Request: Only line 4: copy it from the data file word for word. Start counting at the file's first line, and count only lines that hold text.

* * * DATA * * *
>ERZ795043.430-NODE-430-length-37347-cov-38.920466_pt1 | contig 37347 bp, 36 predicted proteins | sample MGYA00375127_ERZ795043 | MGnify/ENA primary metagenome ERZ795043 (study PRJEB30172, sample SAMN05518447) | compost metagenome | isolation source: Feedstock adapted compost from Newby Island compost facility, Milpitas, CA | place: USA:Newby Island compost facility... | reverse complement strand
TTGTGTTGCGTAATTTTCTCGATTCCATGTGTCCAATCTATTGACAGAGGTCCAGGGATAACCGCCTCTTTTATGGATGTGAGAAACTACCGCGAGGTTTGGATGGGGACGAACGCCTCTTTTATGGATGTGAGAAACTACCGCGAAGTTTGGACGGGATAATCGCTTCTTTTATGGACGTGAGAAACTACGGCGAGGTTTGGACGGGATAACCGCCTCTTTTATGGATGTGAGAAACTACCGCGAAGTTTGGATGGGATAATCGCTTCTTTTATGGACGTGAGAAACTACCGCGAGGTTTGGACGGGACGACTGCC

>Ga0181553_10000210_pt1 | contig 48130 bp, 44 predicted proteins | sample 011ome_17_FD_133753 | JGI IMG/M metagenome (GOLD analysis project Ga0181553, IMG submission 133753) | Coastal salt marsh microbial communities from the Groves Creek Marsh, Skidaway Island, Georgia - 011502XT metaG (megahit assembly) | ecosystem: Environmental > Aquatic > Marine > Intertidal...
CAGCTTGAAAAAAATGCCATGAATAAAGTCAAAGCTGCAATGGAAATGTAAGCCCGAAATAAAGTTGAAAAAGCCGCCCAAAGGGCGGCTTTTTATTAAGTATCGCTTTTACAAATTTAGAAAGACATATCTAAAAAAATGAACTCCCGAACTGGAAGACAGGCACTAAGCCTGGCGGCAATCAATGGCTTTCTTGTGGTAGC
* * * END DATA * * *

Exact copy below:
CAGCTTGAAAAAAATGCCATGAATAAAGTCAAAGCTGCAATGGAAATGTAAGCCCGAAATAAAGTTGAAAAAGCCGCCCAAAGGGCGGCTTTTTATTAAGTATCGCTTTTACAAATTTAGAAAGACATATCTAAAAAAATGAACTCCCGAACTGGAAGACAGGCACTAAGCCTGGCGGCAATCAATGGCTTTCTTGTGGTAGC